I would also add that probably everyone in Milway Meadows drives to Rte. 1, to access the Hybla Valley shopping center or other facilities, via Boswell. The traffic on Boswell has gotten pretty bad since the Hybla Valley shopping center was redone, and Wachovia Bank opened a branch in that area.

The rights-of-way on Boswell may need to be used to widen the road. I'm sure the new "gentry" on Boswell will not like this. Neither do they like the traffic problems. I wouldn't either.

Certainly I would on occasion walk to Hybla Valley shopping center via Woodlawn Trail, if I only could, and perhaps others would, too, if not for that darn locked gate.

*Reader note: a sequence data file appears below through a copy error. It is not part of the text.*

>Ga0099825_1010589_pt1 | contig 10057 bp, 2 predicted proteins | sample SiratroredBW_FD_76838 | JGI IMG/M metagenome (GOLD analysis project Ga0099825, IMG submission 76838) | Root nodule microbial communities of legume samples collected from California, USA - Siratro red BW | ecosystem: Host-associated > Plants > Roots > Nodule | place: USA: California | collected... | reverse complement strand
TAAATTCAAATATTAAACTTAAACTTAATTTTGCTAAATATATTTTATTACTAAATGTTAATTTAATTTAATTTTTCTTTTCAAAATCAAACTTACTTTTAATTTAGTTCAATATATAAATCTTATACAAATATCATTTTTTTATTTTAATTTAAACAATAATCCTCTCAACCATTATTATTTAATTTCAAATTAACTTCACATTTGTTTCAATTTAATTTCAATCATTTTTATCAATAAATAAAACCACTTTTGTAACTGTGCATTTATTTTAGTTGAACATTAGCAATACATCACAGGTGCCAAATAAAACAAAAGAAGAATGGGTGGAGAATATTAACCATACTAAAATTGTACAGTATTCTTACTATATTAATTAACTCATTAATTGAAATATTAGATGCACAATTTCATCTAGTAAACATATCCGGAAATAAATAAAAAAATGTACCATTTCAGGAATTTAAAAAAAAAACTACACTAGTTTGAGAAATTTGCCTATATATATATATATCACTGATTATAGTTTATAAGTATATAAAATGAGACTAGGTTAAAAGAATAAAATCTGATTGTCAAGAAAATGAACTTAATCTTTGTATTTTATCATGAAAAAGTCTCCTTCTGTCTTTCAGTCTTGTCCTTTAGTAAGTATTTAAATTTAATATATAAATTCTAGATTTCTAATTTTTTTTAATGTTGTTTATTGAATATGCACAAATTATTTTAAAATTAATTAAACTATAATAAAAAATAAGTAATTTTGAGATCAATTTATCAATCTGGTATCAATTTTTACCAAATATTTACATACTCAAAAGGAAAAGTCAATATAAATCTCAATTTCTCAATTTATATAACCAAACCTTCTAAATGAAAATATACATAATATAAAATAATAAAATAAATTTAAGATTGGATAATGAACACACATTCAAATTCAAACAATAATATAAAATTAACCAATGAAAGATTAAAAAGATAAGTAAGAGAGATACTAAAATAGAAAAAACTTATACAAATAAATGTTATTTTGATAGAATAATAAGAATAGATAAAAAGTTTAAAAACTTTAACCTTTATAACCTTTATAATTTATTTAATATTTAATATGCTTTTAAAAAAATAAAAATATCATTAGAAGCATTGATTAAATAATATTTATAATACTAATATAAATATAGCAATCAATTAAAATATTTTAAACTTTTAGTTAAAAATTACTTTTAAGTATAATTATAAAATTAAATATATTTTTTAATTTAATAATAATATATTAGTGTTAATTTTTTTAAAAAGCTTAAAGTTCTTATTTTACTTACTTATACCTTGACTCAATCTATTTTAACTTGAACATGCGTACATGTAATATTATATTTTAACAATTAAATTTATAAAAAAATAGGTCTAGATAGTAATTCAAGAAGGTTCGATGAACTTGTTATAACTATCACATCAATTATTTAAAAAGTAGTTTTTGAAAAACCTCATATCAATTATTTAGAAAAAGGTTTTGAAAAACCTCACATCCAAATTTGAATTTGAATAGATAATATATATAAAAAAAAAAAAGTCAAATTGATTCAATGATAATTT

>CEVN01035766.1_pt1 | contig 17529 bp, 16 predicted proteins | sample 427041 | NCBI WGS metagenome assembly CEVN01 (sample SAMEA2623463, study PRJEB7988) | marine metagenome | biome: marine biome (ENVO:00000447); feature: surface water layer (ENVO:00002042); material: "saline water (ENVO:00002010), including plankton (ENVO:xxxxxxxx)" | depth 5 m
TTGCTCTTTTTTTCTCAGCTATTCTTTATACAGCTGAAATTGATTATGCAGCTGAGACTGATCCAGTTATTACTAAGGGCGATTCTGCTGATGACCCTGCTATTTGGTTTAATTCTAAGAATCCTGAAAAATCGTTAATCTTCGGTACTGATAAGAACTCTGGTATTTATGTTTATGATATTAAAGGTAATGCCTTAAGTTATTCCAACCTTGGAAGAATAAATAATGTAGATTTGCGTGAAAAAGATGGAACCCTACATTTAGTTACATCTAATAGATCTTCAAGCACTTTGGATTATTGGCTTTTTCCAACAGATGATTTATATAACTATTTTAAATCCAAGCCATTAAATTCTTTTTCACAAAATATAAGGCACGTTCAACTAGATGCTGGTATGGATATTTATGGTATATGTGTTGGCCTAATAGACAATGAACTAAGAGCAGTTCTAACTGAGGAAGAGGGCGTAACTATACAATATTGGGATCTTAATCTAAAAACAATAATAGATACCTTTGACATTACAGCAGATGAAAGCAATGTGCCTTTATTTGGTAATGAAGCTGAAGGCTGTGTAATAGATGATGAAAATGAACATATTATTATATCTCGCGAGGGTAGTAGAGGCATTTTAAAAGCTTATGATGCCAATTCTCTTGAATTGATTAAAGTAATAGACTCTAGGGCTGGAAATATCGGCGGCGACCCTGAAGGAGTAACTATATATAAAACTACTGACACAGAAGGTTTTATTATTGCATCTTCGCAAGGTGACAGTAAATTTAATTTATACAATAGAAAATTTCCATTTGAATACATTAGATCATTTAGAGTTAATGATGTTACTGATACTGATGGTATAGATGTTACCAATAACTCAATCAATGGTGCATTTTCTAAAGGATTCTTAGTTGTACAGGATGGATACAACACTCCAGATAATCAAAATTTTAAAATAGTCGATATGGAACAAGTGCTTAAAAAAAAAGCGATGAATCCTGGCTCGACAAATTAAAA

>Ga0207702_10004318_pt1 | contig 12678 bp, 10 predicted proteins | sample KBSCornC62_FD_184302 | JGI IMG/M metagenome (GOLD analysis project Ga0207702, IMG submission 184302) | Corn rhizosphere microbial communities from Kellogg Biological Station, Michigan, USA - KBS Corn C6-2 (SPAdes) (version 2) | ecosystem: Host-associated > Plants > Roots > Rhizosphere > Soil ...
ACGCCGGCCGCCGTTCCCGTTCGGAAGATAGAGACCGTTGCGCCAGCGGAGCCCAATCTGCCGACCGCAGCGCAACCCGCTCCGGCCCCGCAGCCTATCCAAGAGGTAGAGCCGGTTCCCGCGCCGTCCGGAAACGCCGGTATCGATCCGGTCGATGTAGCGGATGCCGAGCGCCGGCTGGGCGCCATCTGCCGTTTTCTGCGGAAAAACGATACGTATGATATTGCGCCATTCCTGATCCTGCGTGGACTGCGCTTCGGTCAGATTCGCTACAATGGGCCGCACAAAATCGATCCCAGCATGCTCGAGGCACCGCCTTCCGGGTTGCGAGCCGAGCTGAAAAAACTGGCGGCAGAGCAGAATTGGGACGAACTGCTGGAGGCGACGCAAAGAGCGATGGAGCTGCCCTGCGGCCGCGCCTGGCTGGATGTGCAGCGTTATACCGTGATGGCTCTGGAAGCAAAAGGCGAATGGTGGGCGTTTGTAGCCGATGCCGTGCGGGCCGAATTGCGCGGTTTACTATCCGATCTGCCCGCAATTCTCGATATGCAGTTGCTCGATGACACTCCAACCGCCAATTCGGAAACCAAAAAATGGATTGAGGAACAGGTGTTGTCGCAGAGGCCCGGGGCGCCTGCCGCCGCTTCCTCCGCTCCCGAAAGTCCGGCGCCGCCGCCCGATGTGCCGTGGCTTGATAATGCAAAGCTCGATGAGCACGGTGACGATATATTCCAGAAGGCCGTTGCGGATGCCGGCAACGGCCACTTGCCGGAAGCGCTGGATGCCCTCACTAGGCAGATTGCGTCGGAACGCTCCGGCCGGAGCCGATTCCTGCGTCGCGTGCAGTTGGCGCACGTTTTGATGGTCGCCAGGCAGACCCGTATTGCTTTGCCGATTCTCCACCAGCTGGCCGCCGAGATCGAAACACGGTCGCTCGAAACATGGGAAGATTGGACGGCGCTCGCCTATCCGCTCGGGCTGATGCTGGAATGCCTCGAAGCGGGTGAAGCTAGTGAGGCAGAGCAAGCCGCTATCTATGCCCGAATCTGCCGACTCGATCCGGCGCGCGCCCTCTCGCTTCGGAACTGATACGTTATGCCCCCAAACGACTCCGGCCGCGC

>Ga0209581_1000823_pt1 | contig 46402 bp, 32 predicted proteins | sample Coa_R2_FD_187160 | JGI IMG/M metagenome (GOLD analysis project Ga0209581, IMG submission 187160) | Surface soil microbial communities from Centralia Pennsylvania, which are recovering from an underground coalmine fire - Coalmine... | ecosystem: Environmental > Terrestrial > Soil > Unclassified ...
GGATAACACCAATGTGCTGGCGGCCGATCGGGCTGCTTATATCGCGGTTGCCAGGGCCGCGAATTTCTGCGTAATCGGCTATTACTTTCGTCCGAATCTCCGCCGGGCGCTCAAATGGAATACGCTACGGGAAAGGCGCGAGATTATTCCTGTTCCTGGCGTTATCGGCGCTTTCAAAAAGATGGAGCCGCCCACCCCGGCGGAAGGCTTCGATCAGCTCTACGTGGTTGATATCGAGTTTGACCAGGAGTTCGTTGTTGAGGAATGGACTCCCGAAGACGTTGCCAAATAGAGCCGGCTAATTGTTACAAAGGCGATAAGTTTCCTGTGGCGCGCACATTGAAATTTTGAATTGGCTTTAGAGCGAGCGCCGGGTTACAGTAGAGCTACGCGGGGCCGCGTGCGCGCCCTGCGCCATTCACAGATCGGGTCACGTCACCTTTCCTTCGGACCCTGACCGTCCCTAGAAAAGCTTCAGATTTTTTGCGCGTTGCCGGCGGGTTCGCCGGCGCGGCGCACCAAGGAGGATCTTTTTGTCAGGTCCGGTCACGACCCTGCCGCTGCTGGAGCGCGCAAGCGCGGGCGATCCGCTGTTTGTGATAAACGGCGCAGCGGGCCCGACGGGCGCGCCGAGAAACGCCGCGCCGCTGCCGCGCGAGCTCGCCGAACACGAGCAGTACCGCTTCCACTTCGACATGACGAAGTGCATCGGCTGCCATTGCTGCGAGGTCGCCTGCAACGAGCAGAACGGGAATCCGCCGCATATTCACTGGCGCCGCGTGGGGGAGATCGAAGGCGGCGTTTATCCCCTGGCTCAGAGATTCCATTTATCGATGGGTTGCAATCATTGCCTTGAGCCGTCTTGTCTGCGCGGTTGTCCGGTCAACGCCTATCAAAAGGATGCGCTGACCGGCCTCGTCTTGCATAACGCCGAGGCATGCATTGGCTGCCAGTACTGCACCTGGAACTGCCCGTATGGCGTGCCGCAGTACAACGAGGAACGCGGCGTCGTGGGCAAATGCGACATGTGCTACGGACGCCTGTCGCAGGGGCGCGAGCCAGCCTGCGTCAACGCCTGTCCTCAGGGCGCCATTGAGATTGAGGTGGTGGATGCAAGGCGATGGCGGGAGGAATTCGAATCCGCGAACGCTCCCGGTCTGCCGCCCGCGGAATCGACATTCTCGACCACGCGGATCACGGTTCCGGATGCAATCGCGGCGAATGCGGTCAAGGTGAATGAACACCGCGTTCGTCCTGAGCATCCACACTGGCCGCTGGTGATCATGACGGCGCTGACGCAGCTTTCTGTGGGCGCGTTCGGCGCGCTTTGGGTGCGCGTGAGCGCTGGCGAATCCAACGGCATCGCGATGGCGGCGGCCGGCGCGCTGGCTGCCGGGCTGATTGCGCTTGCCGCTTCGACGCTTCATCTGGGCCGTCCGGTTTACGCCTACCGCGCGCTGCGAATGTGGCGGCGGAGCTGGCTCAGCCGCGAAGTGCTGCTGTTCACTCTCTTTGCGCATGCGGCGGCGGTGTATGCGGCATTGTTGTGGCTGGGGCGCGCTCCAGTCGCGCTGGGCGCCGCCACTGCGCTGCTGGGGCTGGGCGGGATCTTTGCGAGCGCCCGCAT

Because of the locked gate on Woodlawn Trail, I have no choice but to take a more circuitous route, or drive, to reach Rte. 1.

Your letter mentions in item 4, that our neighborhood is used as a footpath to Hollin Meadows, and indeed we 'allow' foot and bike traffic to the Mt. Vernon Square complex through our neighborhood.

Then why, and by what authority, has a locked gate and a high fence been placed across Woodlawn Trail between our neighborhood and Rte. 1? I would appreciate an explanation, if you know.

Thank you for your consideration of my concerns.


Christopher H. Lynt, Esq.
#### Toll Ct.
Alexandria, VA 22306
(703) 768-####

cc: Gerry Hyland

Date:3/1/2007 4:28:58 PM Eastern Daylight Time


Dear Mr. Lynt,

I will try my best to answer some of your concerns but please keep in my mind that I am also just a concerned neighbor on the issue of opening Woodlawn Trail to thru automobile traffic. Although my name is on the letter as a contact for Gerry Hyland, it is not "my" letter but hopefully coming from the entire Milway Meadows neighborhood with all those deciding to sign.